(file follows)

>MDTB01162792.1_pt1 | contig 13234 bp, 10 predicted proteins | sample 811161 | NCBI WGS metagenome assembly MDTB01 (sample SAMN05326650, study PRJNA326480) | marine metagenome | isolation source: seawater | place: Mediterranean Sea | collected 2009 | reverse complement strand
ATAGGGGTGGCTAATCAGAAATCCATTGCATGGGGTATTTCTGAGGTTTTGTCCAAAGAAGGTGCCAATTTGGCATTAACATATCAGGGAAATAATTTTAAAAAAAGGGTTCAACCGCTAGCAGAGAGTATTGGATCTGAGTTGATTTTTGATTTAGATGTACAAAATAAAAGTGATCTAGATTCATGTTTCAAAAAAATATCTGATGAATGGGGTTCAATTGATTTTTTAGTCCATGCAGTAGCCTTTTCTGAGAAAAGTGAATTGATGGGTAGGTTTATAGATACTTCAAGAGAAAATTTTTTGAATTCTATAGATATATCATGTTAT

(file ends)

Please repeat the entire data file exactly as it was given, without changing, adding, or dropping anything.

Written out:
>MDTB01162792.1_pt1 | contig 13234 bp, 10 predicted proteins | sample 811161 | NCBI WGS metagenome assembly MDTB01 (sample SAMN05326650, study PRJNA326480) | marine metagenome | isolation source: seawater | place: Mediterranean Sea | collected 2009 | reverse complement strand
ATAGGGGTGGCTAATCAGAAATCCATTGCATGGGGTATTTCTGAGGTTTTGTCCAAAGAAGGTGCCAATTTGGCATTAACATATCAGGGAAATAATTTTAAAAAAAGGGTTCAACCGCTAGCAGAGAGTATTGGATCTGAGTTGATTTTTGATTTAGATGTACAAAATAAAAGTGATCTAGATTCATGTTTCAAAAAAATATCTGATGAATGGGGTTCAATTGATTTTTTAGTCCATGCAGTAGCCTTTTCTGAGAAAAGTGAATTGATGGGTAGGTTTATAGATACTTCAAGAGAAAATTTTTTGAATTCTATAGATATATCATGTTAT